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Crimmigration: A complex intersection of law

On Behalf of | Jun 27, 2024 | Crimmigration

“Crimmigration” is a term that refers to the intersection of criminal defense and immigration law. It’s a concept that has become more relevant in recent years, particularly in the United States, but also is trending in Western Europe and Australia. These changes have led to alarming consequences of migrant criminalization—border violence, exclusion, punishment, inequality, xenophobia and a widespread assault on the rights and dignity of migrants.

The term Criminmigration was coined during the 1980s, and it essentially describes practices that were common in enforcing criminal law. These practices started appearing in the immigration law context and vice versa. In the past, criminal cases were handled by defense attorneys, local or state prosecutors and judges, while immigration cases were considered civil matters that went through the immigration court system.

The Evolution of Crimmigration

However, this distinction has become a historical relic. Today, non-citizens often face criminal charges that lead to removal and/or deportation proceedings. Even if a person can avoid deportation, the offender now has a criminal record.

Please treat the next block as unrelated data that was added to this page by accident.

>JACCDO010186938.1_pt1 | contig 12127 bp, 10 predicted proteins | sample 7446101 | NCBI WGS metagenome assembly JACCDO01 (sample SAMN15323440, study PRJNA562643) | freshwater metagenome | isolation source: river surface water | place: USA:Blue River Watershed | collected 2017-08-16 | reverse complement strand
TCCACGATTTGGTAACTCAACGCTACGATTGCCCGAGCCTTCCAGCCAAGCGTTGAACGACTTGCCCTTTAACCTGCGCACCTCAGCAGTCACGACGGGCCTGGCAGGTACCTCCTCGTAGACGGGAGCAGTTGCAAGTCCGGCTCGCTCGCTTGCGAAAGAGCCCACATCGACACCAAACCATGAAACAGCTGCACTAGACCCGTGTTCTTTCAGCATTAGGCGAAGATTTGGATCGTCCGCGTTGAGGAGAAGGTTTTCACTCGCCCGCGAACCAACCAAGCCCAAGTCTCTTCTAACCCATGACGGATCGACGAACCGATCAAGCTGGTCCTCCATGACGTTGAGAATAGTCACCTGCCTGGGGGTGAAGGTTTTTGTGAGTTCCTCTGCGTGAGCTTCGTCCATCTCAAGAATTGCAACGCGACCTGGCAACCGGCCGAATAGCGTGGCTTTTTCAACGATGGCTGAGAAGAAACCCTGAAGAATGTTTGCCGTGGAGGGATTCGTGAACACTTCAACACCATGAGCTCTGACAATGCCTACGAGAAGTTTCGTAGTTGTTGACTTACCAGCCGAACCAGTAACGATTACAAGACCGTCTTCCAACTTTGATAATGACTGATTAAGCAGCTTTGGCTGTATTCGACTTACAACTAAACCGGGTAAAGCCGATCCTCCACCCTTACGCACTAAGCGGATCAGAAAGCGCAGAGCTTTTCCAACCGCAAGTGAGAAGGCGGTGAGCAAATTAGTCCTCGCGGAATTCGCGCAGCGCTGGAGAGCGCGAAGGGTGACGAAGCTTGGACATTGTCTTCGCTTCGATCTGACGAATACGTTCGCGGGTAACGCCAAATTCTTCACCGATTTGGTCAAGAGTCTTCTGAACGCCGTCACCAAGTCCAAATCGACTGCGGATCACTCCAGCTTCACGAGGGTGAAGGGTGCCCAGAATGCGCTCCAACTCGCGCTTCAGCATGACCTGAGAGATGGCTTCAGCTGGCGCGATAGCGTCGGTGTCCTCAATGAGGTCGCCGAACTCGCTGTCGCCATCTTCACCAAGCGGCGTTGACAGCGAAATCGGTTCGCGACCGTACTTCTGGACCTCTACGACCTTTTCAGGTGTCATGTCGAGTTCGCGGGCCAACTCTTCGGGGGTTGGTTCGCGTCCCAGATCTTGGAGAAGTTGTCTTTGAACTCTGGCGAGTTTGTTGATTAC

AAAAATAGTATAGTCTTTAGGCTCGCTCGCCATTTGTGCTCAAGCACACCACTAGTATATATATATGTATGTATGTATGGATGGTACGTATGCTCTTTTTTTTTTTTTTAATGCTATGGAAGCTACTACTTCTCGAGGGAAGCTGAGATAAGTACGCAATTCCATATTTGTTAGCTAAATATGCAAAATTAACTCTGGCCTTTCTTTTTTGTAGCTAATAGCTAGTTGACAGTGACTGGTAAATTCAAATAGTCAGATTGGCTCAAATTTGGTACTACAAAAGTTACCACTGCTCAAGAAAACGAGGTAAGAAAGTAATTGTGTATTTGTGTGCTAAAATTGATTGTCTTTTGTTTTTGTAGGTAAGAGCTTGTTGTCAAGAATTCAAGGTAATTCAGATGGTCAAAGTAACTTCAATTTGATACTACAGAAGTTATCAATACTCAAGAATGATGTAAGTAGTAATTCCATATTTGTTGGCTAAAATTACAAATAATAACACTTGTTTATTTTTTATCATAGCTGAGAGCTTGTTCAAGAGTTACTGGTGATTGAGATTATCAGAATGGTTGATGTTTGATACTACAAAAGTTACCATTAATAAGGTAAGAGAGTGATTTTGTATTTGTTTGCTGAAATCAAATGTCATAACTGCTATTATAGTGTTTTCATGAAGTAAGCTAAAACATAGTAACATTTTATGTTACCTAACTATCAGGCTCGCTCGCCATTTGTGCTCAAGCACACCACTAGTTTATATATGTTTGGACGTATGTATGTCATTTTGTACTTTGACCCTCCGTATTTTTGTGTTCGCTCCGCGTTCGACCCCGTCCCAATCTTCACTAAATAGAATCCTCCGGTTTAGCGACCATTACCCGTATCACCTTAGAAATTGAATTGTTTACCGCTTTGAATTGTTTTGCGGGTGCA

Crimmigration also has a racial factor. It is not happenstance that immigration law became more criminalized as the U.S. closed off many ways for Latin Americans to legally immigrate. The government, according to some scholars, is using its limited immigration resources to target people from Latin and Central America, treating them as criminals to be forcibly evicted using ICE while ignoring citizens from Europe and some other parts of the world unless they are guilty of criminal activity unrelated to their immigration law violation.

Fighting against Crimmigration

Crimmigration is a complex issue that reflects changes in society and government policy. Fortunately, there are politicians working to address the problem in a broader sense. There are also attorneys working to help those punished by this movement, many of whom simply moved somewhere safer that offered more economic opportunities.